Wednesday, June 5, 2013

ÉVOCATEUR: Kramer/Miller/Newberger's film offers Morton Downey Jr. in all his gory

It was supposedly 1775 when the words "Patriotism is the last refuge of a scoundrel" were first uttered (by Samuel Johnson, according to Boswell), but they came to my mind while watching the documentary horror story of Morton Downey, Jr. titled ÉVOCATEUR: The Morton Downey Jr. Movie and brought to ugly, noisy life by a trio of filmmakers who appear to work together well and fairly often. Shown below, from left to right, are Seth Kramer, Jeremy Newberger and Daniel A. Miller, and if TrustMovies is not jumping up and down in praise of their work, it is most likely because they have brought their subject to life in all his ugly, gory glory so well that, periodically, I wanted to go running from the theater as I screamed obscenities back at the screen from which Downey's own were so forcefully coming forth.

Yes, Downey Jr. was a showman first and last, but he was also mostly an asshole, if this movie is to be believed (and the film probably sugar-coats the guy to some degree). I am certain that his daughter, whom we see in the documentary, loved him dearly (as mine loves me), so I apologize to her right off the bat. And yes, Downey Jr. (below, showing us how patriotic he is) tapped into a part of America that we had not seen so much of back then (the 1980s), but that we're seeing and hearing all too often these days. So, yes, Downey Jr. was "ahead of his time." I'm sure the Egyptians of Moses' day would have said the same about Adolf Hitler.

Enough larking around: the movie takes us back a couple of generations to our hero's father, Morton Downey, Sr., and offers up a pretty good case that Junior could never get out of daddy's shadow. We see some terrific archival footage of the family, and of Junior's early career as a would-be singer (I didn't think he sounded at all bad) and then from his days as a liberal who supported (and in fact was a friend of) Teddy Kennedy -- before turning into a (maybe pseudo, maybe not) raging right-wing nut case.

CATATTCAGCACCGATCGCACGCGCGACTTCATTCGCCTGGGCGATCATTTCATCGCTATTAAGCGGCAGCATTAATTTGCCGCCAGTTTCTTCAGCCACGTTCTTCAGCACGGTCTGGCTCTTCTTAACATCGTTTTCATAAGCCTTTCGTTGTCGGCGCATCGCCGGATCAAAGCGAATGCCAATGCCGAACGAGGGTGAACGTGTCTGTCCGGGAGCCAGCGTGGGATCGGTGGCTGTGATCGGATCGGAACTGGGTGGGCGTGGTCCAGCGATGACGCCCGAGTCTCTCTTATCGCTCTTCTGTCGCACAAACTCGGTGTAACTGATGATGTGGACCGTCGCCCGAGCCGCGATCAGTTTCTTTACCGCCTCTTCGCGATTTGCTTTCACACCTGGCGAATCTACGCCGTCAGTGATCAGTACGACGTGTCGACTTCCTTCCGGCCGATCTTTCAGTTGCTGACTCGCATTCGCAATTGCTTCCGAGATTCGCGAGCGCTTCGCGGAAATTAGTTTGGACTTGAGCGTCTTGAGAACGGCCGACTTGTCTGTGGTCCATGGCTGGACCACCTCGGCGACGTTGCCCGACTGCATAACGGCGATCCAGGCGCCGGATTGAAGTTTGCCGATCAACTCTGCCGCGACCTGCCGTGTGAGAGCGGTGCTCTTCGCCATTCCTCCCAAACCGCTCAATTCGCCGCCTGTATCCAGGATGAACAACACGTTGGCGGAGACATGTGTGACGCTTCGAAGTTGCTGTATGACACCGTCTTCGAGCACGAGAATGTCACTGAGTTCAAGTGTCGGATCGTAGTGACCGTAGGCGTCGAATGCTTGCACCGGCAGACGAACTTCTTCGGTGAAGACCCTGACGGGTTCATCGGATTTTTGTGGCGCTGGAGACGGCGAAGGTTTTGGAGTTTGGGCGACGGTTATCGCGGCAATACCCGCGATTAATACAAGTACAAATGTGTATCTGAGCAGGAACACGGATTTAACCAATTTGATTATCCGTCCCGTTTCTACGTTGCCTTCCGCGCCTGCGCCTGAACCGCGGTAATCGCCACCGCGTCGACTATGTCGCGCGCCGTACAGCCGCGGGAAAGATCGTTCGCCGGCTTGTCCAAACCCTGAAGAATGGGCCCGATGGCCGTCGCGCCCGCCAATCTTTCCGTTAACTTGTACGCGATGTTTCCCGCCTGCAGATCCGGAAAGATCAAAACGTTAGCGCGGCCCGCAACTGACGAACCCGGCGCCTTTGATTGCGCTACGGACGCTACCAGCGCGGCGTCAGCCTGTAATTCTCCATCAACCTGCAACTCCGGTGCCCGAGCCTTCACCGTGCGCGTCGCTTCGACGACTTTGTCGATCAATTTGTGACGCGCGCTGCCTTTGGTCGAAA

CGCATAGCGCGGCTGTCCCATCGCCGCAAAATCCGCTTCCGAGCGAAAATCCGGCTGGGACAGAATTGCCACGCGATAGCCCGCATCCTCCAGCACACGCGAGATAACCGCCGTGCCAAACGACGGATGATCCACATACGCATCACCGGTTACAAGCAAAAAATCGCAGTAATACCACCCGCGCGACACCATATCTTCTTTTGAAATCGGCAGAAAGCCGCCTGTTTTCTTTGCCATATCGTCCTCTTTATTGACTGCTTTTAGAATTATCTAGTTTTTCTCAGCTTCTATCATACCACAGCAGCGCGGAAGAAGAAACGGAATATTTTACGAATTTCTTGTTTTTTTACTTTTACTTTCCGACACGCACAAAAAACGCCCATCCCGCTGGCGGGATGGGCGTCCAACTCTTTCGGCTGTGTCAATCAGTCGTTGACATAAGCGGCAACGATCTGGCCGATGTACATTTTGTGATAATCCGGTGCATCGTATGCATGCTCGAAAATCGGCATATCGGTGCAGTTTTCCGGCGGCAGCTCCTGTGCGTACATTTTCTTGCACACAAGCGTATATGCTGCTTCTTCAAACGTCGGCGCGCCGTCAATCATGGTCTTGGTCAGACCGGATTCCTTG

The movie offers us some footage said to be new to the public, showing the sociopath behind the scenes and at his worst, along with some clever animation revealing what you might call the way Junior hoped to have been seen (especially by teen-age girls) and how he appeared to the "suits" who tried to control him. The three directors have compiled all this in a fast-moving manner (Kramer did the editing, Miller the writing and Newberger the art direction) so that you certainly will not be bored and should remain entertained through the final credits.

We hear from the usual (and a few unusual) talking heads -- everyone from Gloria Allred, Alan Dershowitz and Sally Jesse Raphael (above) to Herman (I Wan't to Be President!) Cain, below left, with Curtis (the mouth) Sliwa, and especially Steven Pagones, the white assistant district attorney accused in 1988 of raping black teenager Tawana Brawley.

The whole nasty mess of the Brawley/Al Sharpton debacle is paraded before us once again. Well, maybe this will make some of our younger set find out more about that worthless non-event and why many of us still see Mr. Sharpton, shown below with Downey in those tiresome days, as the epitome of dishonest, self-congratula-tory sleaze. (And why he and Junior make such a perfect couple.)

Junior himself tried, late in his fading career, what looked suspiciously like a Tawana "move" to little avail. His brief but noisy career paved the way for fake men like Limbaugh, Beck and their ilk -- none of whom can hold a candle to the provocations Downey delivered (or the style in which he delivered them). I'd love to be able to say that we shall not see his like again. But we won't be that lucky. It's just a matter of time before hatred, greed and performance art mingle in the right vessel -- and another champion asshole appears to lead our generally insensate populace a step closer to the abyss.

Évocateur: The Morton Downey Jr. Movie -- from Magnolia Pictures and running 90 minutes --opens this Friday, June 7, in Manhattan at the Quad Cinema, in L.A at the Sundance Sunset Cinemas and elsewhere, too. To view all currently scheduled playdates and theaters, click here.

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